Crabs At Hoi An Market
Crabs At Hoi An Market
Tropical Fruit @ Hoi An Market
Tropical Fruit @ Hoi An Market

Then on to the school for some learning and, better yet, some eating.  At the Morning Glory class we made a number of standards of Vietnamese food including:

Rice Paper Rolls:

Rice Paper Rolls
Rice Paper Rolls

Bahn Xeo

Bahn Xeo
Bahn Xeo

My favourite – Green Mango Salad

Green Mango Salad
Green Mango Salad

Turmeric Chicken Skewers

Turmeric Chicken Skewers
Turmeric Chicken Skewers

And yes, all of this tasted as good as it looks. Maybe even better.

You can find the Yotam Ottolenghi version of Bahn Xeo here.

And Luke Nguyen’s Green Mango Salad with Tiger Prawns here

For the Turmeric Chicken, which was awesome, you’ll need to go to Hoi An.

After some hefty shopping and your cooking class, or just because it’s hot, hot hot, you might be in need of an afternoon libation.  And you can do a lot worse than the Q Bar for this..

Q Bar Hoi An
Q Bar Hoi An

One of the specialties of the Q bar is a Tamarind  and Ginger Martini which is awesome!!!

Here is my version:

Tamarind Martini 1
Tamarind Martini 1

I based my recipe on the Tamarind Ginger Fizz recipe from Food 52 which you can find here.

Spicy Tamarind Ginger Martini (makes 2)

Spicy Ginger Sugar Syrup

1 knob of ginger about as big as your thumb, sliced

2 small birdseye chillies

1 length of lemongrass about 10cm long, chopped

1 cup of sugar

1 cup of water

Combine in a saucepan. Boil until the sugar has dissolved then take off heat and allow to steep.  Transfer to a container and refrigerate.  Can be kept in the fridge for 3 weeks.

Orange Chilli Salt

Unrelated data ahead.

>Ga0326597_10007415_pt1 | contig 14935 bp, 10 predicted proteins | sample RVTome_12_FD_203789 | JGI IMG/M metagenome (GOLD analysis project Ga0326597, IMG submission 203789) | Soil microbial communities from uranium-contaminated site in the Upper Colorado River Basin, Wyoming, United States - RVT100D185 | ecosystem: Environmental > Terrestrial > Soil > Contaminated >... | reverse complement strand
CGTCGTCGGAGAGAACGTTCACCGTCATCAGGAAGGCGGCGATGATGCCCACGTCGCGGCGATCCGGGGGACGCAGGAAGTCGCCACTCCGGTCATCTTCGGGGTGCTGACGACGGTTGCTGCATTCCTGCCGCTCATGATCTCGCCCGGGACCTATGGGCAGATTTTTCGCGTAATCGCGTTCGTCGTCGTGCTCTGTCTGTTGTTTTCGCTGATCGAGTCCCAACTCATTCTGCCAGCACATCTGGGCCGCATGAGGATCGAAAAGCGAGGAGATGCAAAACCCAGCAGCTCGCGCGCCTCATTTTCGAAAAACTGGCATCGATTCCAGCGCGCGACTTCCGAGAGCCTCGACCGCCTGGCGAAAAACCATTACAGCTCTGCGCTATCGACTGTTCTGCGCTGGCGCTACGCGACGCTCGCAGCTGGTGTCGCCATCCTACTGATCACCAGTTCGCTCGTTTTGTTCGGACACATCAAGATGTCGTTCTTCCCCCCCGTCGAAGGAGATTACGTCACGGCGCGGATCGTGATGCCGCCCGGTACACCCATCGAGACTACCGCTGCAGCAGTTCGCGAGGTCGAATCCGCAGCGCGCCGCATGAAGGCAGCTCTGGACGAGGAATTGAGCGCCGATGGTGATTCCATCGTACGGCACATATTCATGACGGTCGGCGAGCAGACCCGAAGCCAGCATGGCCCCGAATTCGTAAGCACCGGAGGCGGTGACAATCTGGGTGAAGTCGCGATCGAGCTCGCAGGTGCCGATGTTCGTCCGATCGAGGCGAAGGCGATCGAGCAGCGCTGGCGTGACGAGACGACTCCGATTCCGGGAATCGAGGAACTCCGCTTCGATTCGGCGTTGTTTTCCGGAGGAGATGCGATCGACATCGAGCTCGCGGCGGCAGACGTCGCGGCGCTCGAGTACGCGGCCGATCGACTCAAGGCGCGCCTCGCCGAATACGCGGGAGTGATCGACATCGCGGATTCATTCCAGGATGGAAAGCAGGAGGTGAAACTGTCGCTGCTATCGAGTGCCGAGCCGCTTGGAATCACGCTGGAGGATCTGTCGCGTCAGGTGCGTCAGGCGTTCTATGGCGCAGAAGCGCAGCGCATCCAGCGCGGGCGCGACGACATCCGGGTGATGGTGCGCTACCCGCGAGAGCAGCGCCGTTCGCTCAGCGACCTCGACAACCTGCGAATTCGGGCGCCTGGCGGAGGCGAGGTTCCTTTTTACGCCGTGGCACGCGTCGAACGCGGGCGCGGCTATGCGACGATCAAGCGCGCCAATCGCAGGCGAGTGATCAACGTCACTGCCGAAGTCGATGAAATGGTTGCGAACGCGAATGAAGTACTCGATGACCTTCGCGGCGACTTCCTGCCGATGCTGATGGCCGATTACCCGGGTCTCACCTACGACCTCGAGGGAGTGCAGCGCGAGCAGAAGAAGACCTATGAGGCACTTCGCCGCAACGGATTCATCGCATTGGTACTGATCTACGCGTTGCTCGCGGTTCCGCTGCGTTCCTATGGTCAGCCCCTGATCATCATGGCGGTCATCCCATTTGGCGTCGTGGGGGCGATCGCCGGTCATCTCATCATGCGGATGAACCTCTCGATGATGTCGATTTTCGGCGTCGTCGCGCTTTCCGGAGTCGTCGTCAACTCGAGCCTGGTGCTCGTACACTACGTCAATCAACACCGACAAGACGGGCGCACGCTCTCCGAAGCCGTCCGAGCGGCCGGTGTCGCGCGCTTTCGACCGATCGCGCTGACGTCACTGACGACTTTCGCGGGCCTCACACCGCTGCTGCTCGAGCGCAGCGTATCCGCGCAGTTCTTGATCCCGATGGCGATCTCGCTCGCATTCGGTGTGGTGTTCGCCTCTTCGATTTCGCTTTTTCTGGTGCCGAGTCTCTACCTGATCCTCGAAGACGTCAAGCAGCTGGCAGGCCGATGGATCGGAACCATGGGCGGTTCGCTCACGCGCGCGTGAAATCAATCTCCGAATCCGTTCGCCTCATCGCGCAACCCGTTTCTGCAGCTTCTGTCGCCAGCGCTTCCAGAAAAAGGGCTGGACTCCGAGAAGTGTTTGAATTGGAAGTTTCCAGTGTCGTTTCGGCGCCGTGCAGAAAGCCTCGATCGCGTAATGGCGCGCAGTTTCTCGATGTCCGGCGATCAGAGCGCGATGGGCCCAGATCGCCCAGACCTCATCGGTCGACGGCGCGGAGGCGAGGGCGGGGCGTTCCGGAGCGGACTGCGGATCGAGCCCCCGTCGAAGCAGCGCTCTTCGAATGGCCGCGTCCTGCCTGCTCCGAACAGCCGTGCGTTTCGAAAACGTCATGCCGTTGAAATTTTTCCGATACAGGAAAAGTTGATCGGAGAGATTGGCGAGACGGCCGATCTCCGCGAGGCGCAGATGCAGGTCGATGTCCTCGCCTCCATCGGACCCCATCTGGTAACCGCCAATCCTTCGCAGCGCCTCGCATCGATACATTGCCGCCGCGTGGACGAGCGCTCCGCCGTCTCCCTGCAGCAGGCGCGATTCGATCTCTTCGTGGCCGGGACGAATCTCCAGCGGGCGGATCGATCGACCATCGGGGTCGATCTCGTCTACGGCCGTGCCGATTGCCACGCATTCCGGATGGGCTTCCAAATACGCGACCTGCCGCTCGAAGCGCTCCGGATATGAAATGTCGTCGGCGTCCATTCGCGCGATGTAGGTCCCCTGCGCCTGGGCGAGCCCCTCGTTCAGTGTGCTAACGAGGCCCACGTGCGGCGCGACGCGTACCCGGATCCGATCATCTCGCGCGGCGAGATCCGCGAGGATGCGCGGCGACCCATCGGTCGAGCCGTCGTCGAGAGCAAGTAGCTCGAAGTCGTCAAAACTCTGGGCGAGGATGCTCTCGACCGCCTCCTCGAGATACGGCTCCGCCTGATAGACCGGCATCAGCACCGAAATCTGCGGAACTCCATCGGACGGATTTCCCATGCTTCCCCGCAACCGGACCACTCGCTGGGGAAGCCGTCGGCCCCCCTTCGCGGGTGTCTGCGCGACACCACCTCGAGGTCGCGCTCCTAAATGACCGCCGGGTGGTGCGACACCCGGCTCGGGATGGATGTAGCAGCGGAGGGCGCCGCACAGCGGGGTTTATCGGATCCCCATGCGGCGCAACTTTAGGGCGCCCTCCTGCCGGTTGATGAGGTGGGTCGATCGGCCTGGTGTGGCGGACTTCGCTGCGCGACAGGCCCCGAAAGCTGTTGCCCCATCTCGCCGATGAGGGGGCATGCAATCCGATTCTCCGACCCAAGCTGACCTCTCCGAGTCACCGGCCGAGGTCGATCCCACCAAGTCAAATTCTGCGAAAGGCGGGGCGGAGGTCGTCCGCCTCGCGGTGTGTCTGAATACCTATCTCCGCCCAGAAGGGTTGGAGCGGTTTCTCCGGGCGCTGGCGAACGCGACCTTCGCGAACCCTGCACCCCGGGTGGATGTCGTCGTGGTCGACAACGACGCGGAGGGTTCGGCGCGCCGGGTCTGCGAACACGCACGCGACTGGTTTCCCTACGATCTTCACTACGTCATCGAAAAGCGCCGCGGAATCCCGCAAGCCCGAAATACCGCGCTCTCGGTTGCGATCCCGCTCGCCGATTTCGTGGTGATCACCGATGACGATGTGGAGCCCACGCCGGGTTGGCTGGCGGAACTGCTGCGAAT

Zest of 1 orange

1 tbsp sugar

1/2 tbsp salt

1 tbsp dried chilli, ground to same size as the salt (I kept mine a bit chunky)

Mix ingredients together and place on a plate.

Tamarind Ginger Martini

1/4 cup Tamarind pulp

1/4 cup Vodka

1/4 cup lime juice

6 springs of mint, preferably Vietnamese mint, plus more for garnish

Soda / Seltzer water to top up

Strain ginger syrup and reserve the chillies.

Combine tamarind pulp, ginger syrup, vodka, lime mint and vodka in a shaker with some ice.

Shake.

Slide an orange or lime wedge around the rim of the glass and dip in the chilli salt.

Pour the vodka mix into the glasses about 3 /4 of the way, topping with the soda water.

Garnish

Orange & Lime Wedges

Chilli from Syrup mix

Piece of Crystallised Ginger

Mint Sprigs

Garnish the drink with the orange and wine wedges, the chillies, the sprigs of mint and a piece of crystallised ginger.

Enjoy!

Tamarind Martini 2
Tamarind Martini 2

There’s so much more to say about Hoi An…but you know what?  I’m not going to…just go there, you won’t be disappointed.

Actually, I’ve changed my mind, whatever you do, don’t go there.  It’s awful.  And while you’re at it, leave Gosling alone too.  There are some things in this world that should be just for me!

I’ll be spending my week absolutely, definitely, 100% not booking my next trip to Hoi An…have a fab one whatever you get up to.

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Vintage Valentine Quick as Wink2